48 Milk in Bread Baking
In the dough stage, milk increases water absorption. Consequently, dough made with milk should come softer from the mixer than dough made with water. Other aspects of milk in yeast doughs include:
- Dough may be mixed more intensively.
- Milk yields dough with a higher pH compared to water dough, and the fermentation will be slower.
- Fermentation tolerance (the ability of the dough to work properly in a range of temperatures) will be slightly improved.
- Bench time will be extended as the dough ferments more slowly at this stage. (Final proof times will be about the same, as by this time the yeast has adjusted to the condition of the dough.)
Bread made with milk will colour faster in the oven and allowance should be made for this. If taken out too early after a superficial examination of crust colour, it may collapse slightly and be hard to slice. The loaf should be expected to have a darker crust colour than bread made without milk.
In the finished product, milk will make bread that has:
- Greater volume (improved capacity to retain gas)
- Darker crust (due to the lactose in the milk)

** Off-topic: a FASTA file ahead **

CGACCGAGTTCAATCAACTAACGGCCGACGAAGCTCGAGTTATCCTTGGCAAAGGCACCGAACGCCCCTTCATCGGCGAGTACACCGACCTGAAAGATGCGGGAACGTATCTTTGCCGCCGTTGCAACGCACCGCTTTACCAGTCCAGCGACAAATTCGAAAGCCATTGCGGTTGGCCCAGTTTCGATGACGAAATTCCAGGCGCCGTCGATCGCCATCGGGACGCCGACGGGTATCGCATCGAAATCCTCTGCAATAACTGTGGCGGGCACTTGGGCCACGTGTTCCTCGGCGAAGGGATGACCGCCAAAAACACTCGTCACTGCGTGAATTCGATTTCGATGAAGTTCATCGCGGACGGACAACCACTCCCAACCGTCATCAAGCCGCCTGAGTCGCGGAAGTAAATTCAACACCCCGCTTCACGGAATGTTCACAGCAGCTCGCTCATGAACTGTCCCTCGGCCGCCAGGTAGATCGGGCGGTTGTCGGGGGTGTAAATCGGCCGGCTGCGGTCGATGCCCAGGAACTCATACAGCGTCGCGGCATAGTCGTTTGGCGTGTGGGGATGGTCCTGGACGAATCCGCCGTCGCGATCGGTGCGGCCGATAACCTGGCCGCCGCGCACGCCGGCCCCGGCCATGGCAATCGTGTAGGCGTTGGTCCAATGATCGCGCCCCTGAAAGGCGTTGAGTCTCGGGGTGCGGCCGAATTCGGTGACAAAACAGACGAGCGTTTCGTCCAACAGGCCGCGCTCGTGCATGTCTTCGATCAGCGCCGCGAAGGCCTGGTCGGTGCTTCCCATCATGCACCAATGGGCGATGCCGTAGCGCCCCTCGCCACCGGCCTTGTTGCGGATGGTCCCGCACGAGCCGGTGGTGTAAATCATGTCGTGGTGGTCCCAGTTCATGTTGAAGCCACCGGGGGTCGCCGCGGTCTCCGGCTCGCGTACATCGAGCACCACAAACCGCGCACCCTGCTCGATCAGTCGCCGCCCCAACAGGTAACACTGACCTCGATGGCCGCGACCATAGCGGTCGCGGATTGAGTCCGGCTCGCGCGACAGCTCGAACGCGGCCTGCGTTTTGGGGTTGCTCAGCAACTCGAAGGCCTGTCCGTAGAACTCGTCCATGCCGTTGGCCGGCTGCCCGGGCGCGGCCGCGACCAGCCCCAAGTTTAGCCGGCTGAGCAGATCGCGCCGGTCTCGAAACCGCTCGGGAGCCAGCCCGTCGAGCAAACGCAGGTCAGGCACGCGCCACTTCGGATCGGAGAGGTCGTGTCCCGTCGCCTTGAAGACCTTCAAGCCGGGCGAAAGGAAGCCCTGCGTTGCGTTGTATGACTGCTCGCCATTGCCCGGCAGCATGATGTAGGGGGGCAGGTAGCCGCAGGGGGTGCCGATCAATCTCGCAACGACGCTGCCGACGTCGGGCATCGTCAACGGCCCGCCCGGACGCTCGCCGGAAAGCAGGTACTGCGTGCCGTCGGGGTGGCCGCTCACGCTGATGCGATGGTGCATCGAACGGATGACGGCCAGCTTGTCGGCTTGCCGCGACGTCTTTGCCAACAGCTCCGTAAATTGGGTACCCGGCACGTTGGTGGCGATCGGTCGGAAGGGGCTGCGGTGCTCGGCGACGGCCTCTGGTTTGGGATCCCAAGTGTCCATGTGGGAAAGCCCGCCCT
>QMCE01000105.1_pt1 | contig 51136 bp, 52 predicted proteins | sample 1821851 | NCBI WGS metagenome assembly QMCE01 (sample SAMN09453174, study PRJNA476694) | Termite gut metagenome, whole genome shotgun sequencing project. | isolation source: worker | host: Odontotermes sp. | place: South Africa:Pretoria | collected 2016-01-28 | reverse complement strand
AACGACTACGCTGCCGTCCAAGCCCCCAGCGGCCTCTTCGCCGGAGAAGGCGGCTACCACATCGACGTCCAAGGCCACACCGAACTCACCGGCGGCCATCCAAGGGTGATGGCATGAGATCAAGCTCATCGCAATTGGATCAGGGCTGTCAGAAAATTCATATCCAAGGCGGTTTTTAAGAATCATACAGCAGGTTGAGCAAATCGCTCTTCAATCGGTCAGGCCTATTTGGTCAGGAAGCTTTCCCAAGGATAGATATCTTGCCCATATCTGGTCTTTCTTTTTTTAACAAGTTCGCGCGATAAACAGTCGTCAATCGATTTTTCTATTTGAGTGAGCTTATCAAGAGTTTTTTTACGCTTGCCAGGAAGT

- Longer shelf life (due partly to the milk fat)
- Finer and more “cottony” grain
- Better slicing due to the finer grain
If skim milk or skim milk powder is used, some of the above benefits will not be so evident (e.g., longer shelf life, which is a result of the fat in the milk).
The type of sugar found in milk, lactose, has little sweetening power and does not ferment, so in dough made with skim milk powder, sugar has to be added or the fermentation will be very slow. While lactose is not fermentable, it caramelizes readily in the oven and produces a healthy crust colour. The recommended amount of skim milk powder used in fermented dough is 2% to 8% based on flour, and up 15% in cakes.
Buttermilk and sour milk are used to make variety breads. They have a lower pH and require a shorter fermentation for good results.